I can’t remember a time when I didn’t want to be a filmmaker. From early childhood, I was so caught by movies and their power over me and other lives. But my love and passion for filmmaking was uprooted my upbringing in Romania’s communist times. I was born in Bucharest, Romania and during the 1980s, my father was in the army at the time when my sister and I were children. My mother owned several bakeries with my father and while he was deployed at war, she would teach us how to bake cakes and desserts. During one cold and stormy night in December, there were bullets flying at our house and my mom ran out of the kitchen with me and my sister to hide us under the couch. I still remember the sounds of so many bullets buzzing around me that it felt as if there was an earthquake. It was on Christmas Day when Romania’s dictator Nicolae Ceausescu and his wife were executed. In Romania’s communist times, everyone had a job, and everyone had a house but any access to information was forbidden. People weren’t allowed to read writers who didn’t have Ceausescu’s approval or even allowed to travel abroad or have friends from abroad.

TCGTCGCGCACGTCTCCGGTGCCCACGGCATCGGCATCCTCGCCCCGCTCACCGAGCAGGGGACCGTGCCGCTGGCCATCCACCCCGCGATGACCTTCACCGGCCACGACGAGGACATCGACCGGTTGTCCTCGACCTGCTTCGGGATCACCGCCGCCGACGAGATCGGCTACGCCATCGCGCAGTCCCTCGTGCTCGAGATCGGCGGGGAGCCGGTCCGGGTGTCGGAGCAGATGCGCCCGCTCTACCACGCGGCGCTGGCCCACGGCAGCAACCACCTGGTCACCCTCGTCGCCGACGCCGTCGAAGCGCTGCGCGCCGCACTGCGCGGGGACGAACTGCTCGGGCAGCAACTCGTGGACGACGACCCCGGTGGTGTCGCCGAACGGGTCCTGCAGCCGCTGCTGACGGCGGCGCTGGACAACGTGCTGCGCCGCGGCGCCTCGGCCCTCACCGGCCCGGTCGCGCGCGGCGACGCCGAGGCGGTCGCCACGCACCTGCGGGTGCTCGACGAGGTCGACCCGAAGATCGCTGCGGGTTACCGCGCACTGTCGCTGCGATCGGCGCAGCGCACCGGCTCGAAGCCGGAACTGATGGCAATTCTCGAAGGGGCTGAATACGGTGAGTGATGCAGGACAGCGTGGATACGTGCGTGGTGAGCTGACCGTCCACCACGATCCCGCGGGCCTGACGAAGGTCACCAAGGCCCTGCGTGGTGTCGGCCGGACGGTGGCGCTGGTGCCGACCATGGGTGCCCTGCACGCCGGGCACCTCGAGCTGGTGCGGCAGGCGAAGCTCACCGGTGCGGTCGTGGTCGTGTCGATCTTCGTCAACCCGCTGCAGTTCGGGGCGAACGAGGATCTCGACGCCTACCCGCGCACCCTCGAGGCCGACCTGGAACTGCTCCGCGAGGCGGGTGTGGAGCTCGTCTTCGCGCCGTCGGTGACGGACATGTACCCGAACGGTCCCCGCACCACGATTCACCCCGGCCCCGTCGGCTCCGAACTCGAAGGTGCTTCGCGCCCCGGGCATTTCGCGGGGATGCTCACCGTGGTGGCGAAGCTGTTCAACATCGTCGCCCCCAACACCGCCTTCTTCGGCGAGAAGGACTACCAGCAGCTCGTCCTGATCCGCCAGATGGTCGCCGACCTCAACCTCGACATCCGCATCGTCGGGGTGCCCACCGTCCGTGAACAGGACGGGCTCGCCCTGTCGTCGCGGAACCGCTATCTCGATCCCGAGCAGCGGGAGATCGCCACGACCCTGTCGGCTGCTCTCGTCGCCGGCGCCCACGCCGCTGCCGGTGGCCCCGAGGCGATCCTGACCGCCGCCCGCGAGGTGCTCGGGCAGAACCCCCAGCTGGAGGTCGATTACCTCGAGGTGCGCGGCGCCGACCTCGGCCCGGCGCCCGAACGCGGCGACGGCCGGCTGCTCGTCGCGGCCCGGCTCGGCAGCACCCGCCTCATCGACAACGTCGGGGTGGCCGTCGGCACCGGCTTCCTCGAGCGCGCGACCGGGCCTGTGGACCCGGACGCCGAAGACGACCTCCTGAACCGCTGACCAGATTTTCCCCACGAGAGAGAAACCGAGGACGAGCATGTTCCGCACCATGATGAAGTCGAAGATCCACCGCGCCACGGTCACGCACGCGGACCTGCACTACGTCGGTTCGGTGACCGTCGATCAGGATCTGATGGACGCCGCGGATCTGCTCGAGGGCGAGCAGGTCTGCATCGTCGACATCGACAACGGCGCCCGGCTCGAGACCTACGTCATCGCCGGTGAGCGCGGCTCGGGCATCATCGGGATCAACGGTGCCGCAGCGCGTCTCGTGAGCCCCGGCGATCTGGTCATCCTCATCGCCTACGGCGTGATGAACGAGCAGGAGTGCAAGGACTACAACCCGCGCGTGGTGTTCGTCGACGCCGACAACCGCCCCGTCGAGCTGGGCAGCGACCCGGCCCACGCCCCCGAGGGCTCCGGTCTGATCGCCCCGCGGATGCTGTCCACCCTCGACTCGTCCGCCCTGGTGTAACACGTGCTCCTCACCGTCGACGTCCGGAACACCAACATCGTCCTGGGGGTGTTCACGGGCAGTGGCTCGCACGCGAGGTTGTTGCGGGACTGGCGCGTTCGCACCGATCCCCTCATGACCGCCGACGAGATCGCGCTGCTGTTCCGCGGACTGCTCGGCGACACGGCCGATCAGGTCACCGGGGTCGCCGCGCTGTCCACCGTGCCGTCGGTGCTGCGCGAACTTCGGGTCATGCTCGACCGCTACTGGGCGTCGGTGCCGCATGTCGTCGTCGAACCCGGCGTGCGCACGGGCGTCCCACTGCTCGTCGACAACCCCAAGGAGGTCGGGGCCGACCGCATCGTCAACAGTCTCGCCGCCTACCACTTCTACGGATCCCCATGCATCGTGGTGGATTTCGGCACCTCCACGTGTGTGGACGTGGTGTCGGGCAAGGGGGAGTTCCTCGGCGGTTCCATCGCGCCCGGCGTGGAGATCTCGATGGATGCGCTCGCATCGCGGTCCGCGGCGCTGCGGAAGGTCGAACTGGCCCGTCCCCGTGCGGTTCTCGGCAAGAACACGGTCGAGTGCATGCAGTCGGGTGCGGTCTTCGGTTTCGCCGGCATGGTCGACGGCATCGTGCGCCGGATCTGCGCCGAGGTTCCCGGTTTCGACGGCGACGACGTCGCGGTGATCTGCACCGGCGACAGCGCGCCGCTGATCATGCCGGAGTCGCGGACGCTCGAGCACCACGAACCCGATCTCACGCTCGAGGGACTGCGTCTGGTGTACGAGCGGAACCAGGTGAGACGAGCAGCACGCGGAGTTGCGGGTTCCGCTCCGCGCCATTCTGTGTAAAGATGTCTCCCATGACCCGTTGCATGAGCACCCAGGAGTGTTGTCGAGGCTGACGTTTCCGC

With the war almost ending, my parents sent us to a private gymnastics and ballet school, music and acting lessons. Since then I always got involved in anything creative and artistic in school which then became my outlet in life and motivated me to become a creative person.
How and where did you learn the craft of filmmaking?